The phrase 'subject matter of the action' is sometimes used to refer to the thing involved in a particular case but such is not its meaning when used in the rule regarding jurisdiction. Flanagan, Indiana Pleading and Procedure, § 21. It is not contended that the Hendricks Circuit Court does not have jurisdiction over that 'class of cases' known as divorce actions. The exercise of that jurisdiction, however, is contingent upon proof of the plaintiff's residence in the manner provided by § 3-1203, Burns' 1946 Replacement. If there was a failure of such proof in the present case the question should have been raised in the trial court and not here for the first time.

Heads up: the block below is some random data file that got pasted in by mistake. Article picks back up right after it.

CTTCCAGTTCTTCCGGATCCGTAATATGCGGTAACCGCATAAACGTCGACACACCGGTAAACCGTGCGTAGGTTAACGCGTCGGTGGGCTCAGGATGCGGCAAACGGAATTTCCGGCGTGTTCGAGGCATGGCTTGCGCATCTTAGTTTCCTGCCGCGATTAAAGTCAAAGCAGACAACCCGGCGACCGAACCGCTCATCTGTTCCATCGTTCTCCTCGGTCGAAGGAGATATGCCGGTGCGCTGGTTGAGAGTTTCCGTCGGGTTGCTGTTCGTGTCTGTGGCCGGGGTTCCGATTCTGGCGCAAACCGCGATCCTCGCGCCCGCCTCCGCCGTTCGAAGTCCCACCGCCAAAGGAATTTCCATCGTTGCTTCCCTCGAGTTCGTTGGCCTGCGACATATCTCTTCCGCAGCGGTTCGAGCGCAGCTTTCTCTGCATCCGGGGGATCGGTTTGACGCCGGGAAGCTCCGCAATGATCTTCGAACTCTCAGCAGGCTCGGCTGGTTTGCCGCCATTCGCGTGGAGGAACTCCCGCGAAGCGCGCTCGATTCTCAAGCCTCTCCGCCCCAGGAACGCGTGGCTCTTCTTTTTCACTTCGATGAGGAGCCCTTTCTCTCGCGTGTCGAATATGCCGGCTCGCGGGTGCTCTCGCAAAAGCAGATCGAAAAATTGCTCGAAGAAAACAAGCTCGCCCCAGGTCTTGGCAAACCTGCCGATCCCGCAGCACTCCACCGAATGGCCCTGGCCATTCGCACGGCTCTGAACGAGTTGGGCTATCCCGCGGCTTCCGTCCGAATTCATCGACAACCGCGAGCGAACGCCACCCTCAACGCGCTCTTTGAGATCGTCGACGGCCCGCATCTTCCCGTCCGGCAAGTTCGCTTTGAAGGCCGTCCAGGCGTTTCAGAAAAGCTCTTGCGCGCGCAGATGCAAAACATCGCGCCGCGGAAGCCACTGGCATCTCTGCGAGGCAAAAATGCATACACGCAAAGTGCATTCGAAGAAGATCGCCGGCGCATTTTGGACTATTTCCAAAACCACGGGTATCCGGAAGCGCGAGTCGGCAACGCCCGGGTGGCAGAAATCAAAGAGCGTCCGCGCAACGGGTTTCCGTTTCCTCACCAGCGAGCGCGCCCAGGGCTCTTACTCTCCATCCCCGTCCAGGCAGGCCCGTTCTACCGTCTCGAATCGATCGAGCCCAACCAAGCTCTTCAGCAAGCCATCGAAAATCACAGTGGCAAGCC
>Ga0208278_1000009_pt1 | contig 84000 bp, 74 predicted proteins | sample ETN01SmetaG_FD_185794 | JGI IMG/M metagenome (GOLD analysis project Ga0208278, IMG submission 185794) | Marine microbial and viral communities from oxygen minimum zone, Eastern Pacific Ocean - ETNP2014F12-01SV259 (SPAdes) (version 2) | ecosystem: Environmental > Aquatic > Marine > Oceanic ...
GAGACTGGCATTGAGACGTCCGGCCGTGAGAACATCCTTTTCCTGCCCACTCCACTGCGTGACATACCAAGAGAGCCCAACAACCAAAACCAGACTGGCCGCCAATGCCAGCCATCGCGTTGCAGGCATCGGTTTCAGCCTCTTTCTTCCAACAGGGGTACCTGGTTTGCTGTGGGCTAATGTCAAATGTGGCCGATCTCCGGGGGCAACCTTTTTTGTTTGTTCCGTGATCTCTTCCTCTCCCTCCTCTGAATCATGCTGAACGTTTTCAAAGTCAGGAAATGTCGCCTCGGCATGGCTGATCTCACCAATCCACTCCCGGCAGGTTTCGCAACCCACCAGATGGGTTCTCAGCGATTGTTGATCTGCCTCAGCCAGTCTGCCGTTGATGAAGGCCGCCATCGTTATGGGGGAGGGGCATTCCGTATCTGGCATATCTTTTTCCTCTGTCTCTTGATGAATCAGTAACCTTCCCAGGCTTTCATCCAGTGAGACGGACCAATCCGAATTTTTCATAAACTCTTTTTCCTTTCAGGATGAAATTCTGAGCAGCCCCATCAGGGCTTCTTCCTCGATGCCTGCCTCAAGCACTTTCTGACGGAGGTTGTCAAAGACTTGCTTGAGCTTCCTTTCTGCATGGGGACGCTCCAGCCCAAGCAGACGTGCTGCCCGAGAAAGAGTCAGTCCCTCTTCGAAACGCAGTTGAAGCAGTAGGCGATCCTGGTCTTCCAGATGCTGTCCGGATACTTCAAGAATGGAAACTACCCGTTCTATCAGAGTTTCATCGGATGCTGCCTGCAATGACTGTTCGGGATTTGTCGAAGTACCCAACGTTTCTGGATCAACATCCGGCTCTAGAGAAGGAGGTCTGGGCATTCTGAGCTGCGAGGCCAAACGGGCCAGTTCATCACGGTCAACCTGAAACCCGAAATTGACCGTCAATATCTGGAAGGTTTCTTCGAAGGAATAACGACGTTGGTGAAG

The appellant's next proposition is that the alimony and attorney's fees awarded by the court to the appellee are excessive considering the amount of his property and the source thereof. The evidence in the record most favorable to the court's adjudication of property rights between the parties tends to establish the appellant's net worth at the time of trial at $250,250. According to the appellant's own figures the cash and tangible property awarded to the appellee by the court's decree aggregates $91,607.93. That is approximately $8,000 over and above what the appellee could have taken despite an unfavorable will had the appellant died. It is true that the great bulk of the appellant's estate was inherited from a cousin, Hazel Hill, less than three years before the divorce suit was filed. The appellant insists that the court had no right to take this inheritance into consideration in fixing alimony and when such inheritance is eliminated from consideration the arbitrary character and unreasonable extravagance of the allowance becomes apparent beyond peradventure. In other words because something over $200,000 of the appellant's wealth was not accumulated through the joint efforts of the husband and wife over a period of 40 years of married life but came to the husband as a testamentary gratuity, due to the accident of birth, and which, of course, he did no more to earn than she did, the appellee, sinned against to the point of divorce, is not entitled to share in such inheritance. This seems to us a rather amazing doctrine. In its support we are referred to Shula v. Shula, 1956, 235 Ind. 210, 132 N.E.2d 612, 614; Temme v. Temme, 1937, 103 Ind.App. 569, 9 N.E.2d 111; Indorante v. Indorante, 1950, 339 Ill.App. 577, 90 N.E.2d 563. In the Shula case the court said: 'The primary factor in fixing the alimony is the existing property of the parties although other factors the court may consider are the source of the property, the income of the parties * * *.' (Our emphasis.) Much of the property involved in the Shula case was held by the parties as tenants by the entirety and as to it the court repudiated the frequently stated rule that the wife should receive such sum as would leave her in as good condition as she would have been as a surviving wife upon her husband's death. See Glick v. Glick, 1927, 86 Ind.App. 593, 159 N.E. 33. The judgment for alimony in the Shula case was reversed because there was no evidence to support it but nowhere in the court's opinion is it even hinted that inherited property, owned by the husband at the time of the divorce, cannot be considered in fixing alimony. In the Temme case the allowance of alimony exceeded the value of the husband's entire net estate which, this court said, was an abuse of discretion requiring a reversal and new trial. Here also not one word is said concerning the propriety of considering the value of inherited property in fixing alimony. The nearest approach to the rule advocated by the appellant is found in the decision of the court in the case of Indorante v. Indorante, supra, wherein the court said: 'Evidence that property held by husband at time of hearing granting him a divorce, had either been inherited by him or had been result of his own efforts and [his] wife had contributed nothing, precluded any claim by wife to interest in such property.' (Our emphasis.) It is apparent at once that this holding is predicated wholly upon the theory that the wife, being the offender, is not entitled to share in property which she had nothing to do with acquiring. That it is inapplicable to the present case is obvious.